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Destinations that might not be around in 2029

Tourism isn’t just hotels, restaurants and tacky souvenir gifts- it’s a fundamental asset in boosting a country’s economy, creating jobs for locals and covering public service costs. So, before we start knocking tourism, let us make this perfectly clear- TOURISM CAN BE GREAT. However, a lack of consideration on sustainability from holidaymakers is having a detrimental effect on many of our favourite holiday hot-spots.

Sadly, some of the most incredible destinations are being destroyed because of unsustainable tourism. Many of us have the attitude of “who cares” and “it doesn’t affect me” and yes, strictly speaking, that’s true. It doesn’t directly affect you. But it will affect your kids, and your kids’ kids, and they’ll grow up learning about a beautiful place that used to exist… and never be able to appreciate its charm in real life… because, well, it’s gone.

Maya Bay, Thailand

Okay, so Leonardo DiCaprio is slightly to blame for this. Ever since the film ‘The Beach’, this once quiet and secluded island has become a tourist attraction, with over 5,000 tourists showing up daily to swim through its crystal-clear water. That’s not even the worst part. How do you think they’re getting to the island? Visitors are pouring onto boats which has put 77% of the island’s coral in danger. Once a stunning underwater haven, is now a trampling ground for inconsiderate tourists.

maya bay

Big Major Cay Island, Bahamas

Also known as ‘pig island’- this picturesque destination is perfect for any animal lover. Whilst the island will still be there in 2029, the pigs may not. Visitors frequently feed the pigs whilst on the beach, causing them to ingest a lot of sand. Not only that, there have been reports that some people have fed the pigs with beer and rum- seriously that’s just not okay. Locals have blamed this outrageous behaviour on excessive tourism and a lack of regulation.

If you are planning to visit the island, it important that you respect the animals. Granted, pigs are adorable, however doing something that puts their life at risk (even accidentally) is unfair and unjust.


Pyramids, Egypt

Sadly, the Great Pyramid of Giza is clinging on for dear life as a result of mass tourism over the past 50 years. This has caused irreversible damage. Whilst they were built to last forever, these ancient structures can only take so much, and despite numerous attempts to save the pyramid, the end is near.

If this continues, pyramids will simply be something of the past. Yes, we’ll be able to read about them in history books but that’s about it.


Bhutan, South Asia

You may not know about this Himalayan kingdom, tucked away within the mountains. However, just because they’re out of sight, doesn’t mean they’re out of mind. Whilst the government has put regulations in place to monitor the number of visitors per day, the main problem stems from pollution in neighbouring towns. Although some of these towns are industrial, mass tourism contributes to this problem.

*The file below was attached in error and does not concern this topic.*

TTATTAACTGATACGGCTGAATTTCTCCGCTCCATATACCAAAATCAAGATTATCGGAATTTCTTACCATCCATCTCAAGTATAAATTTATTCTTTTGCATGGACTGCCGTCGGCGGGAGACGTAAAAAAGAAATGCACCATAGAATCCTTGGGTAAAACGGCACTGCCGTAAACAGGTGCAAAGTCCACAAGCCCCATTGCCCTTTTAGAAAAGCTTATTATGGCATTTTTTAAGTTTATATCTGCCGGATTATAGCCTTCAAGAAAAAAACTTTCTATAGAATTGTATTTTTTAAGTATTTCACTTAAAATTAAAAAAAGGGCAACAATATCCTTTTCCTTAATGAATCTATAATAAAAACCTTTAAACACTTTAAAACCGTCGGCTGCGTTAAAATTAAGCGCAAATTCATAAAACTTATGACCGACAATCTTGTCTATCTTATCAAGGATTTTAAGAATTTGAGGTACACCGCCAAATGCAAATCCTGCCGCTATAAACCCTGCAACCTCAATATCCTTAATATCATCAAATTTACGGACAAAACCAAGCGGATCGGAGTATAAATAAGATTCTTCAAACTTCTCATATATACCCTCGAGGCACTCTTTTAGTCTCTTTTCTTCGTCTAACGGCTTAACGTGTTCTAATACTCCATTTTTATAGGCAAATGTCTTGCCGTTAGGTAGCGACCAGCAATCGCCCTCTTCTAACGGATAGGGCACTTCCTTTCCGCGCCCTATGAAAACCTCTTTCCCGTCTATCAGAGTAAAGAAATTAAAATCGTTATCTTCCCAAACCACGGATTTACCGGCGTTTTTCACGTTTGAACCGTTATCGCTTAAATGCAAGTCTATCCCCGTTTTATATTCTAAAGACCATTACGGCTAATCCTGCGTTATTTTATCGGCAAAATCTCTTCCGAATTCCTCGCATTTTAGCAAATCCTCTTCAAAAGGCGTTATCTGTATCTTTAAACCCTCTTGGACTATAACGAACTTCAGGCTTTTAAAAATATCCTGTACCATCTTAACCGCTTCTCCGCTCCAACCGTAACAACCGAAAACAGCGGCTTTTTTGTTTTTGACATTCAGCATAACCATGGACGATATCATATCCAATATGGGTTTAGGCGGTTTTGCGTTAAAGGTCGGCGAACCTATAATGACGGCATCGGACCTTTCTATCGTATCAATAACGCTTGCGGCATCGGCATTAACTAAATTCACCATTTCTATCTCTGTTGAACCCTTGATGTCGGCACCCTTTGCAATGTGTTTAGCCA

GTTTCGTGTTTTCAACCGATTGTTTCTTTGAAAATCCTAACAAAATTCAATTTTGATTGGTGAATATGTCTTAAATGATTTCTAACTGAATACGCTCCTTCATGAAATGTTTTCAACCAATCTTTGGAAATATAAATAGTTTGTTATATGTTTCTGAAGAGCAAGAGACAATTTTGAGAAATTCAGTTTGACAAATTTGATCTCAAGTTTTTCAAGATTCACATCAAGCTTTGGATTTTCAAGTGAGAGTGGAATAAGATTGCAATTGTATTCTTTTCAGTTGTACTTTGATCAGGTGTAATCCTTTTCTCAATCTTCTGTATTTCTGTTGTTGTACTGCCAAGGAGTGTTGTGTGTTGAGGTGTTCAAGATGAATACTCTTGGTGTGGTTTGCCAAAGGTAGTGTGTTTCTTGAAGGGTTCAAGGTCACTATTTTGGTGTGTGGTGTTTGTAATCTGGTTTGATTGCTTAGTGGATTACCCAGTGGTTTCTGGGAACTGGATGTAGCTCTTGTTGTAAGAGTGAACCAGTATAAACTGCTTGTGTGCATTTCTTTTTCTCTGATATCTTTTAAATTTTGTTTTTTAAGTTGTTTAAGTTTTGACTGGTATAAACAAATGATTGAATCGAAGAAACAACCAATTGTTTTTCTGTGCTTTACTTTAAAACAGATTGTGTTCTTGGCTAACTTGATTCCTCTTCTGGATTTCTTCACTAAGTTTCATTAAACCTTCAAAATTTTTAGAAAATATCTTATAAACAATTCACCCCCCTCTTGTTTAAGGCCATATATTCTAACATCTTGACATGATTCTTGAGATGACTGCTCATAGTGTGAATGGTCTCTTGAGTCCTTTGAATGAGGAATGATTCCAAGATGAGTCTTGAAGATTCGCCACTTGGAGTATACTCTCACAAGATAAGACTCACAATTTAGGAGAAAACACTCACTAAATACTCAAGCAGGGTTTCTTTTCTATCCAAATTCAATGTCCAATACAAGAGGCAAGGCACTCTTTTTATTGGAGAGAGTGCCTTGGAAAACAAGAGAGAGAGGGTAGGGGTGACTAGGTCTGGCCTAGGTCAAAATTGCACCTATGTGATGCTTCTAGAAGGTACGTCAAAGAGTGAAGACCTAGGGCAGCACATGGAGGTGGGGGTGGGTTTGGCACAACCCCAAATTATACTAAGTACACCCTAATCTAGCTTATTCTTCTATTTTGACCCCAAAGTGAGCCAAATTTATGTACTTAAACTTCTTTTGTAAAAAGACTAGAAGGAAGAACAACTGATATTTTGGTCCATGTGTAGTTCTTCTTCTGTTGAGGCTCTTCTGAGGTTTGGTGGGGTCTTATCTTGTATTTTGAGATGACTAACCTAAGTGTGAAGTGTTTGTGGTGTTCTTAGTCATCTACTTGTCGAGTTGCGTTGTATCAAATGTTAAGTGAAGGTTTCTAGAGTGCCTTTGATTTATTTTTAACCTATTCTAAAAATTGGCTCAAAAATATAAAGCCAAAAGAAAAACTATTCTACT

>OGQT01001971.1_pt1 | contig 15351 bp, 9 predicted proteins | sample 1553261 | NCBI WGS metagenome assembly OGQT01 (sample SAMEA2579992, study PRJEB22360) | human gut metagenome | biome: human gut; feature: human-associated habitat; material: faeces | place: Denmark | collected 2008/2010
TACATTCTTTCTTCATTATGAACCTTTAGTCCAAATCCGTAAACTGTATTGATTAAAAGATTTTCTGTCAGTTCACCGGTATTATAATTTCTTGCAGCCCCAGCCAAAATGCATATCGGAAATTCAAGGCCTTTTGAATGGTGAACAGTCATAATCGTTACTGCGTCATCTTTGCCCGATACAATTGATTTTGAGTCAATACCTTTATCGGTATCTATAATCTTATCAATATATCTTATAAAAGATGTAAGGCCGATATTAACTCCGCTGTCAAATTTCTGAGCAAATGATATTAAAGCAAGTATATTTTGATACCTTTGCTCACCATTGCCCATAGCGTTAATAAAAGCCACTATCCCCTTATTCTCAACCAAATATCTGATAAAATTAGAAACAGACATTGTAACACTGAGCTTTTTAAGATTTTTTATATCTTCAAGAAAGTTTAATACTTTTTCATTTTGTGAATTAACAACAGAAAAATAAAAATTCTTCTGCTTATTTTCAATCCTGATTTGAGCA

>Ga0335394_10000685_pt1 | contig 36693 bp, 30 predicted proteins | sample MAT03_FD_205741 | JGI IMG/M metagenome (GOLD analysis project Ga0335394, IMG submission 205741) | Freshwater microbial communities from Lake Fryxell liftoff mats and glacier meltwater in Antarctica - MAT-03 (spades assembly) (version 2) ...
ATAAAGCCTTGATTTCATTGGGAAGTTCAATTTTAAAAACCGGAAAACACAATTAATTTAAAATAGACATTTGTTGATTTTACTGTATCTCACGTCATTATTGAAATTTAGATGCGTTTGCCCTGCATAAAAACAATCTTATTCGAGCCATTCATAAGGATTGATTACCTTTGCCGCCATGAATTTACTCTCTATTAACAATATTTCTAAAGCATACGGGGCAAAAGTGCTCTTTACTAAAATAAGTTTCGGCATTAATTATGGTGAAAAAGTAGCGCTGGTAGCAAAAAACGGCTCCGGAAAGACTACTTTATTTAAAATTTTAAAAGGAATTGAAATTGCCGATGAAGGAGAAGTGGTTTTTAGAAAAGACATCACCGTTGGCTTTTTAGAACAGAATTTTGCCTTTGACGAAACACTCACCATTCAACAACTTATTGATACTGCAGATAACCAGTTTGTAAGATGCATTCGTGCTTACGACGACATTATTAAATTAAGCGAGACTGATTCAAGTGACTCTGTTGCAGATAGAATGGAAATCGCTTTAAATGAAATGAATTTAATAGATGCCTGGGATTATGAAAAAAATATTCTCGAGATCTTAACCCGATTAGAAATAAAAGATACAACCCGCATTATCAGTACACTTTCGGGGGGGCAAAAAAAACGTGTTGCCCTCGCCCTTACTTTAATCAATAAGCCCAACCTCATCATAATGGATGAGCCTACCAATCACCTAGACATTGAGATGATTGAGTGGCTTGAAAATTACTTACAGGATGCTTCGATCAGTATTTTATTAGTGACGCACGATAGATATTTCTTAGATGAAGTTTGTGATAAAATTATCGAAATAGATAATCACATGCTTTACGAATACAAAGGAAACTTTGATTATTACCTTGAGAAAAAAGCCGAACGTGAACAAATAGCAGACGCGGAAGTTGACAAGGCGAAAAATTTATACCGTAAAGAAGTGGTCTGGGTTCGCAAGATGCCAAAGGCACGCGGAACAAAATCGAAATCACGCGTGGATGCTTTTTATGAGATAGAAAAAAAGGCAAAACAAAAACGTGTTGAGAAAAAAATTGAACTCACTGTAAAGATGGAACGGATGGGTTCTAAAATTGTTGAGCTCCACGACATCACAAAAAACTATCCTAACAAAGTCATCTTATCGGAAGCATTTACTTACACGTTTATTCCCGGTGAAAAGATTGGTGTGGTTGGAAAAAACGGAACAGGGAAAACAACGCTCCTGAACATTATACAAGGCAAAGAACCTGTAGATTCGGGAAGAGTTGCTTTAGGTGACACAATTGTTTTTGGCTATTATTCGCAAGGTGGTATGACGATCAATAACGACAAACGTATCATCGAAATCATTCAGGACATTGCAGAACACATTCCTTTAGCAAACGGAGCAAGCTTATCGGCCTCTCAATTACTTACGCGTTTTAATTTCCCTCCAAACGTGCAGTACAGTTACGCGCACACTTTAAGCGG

We all know that pollution is not a good thing. It contaminates water, contributes to acid rain, the list goes on and on. If this continues, in 10 years there’s a chance that the damage caused by pollution will be irrepealable and perhaps people will no longer be able to visit Bhutan or other remarkable destinations.


Santorini, Greece

Santorini has become a popular holiday destination, perfect for relaxing, enjoying sophisticated dinners and soaking up the sun’s rays. However, the flurry of eager holidaymakers has resulted in over-crowding. Not only does this create congestion, but puts the Greek island and its residents at risk of losing the essence of their culture, as it slowly becomes westernised.

To try to combat this problem, there is now a cap on the amount of people who can come in from cruise ships each day. This figure is set at 8,000 which is still pretty high. If island demand increases, who knows what Santorini could look like in 10 years. Now that’s a worrying thought!



If adventure is what you’re after, Antarctica is sure to knock your woolly socks off. Whilst the continent itself will still be there in 10 years’ time, according to The Independent, scientists have warned that man-made climate change could turn Antarctica green, as plants colonise the land causing the ice sheets to shrink.

The ever-increasing levels of carbon dioxide in the atmosphere could result in conditions similar to three million years ago – now that would be a disaster.


The Great Barrier Reef, Australia

Because of climate change the water is getting warmer, making it difficult for corals to reproduce on mass in the Great Barrier Reef. This means that whilst you’re able to relax in the warmth of the Australian summer, the Great barrier Reef is unable to reproduce at a necessary rate. In fact, spawning was down 89% in 2018 according to research from Nature. It will take five to ten years for the coral to fully recover, and that’s only if conditions improve.

The Great Barrier Reef Australia

If we don’t become more sustainable in our everyday lives, then the results will be catastrophic. Emissions from human activity have already increased by over 400% since 1950 (according to the Committee on Climate Change) and this percentage is only rising.

However, there are many easy ways we can help to reduce our impact on climate change. For example, we can eat more plant-based food, travel more by foot, bike or public transport, use energy more wisely and recycle plastics.

At Alpha we’re passionate about exploring everything the world has to offer, but in a sustainable and responsible way. Read more on how you can become a sustainable tourist here.

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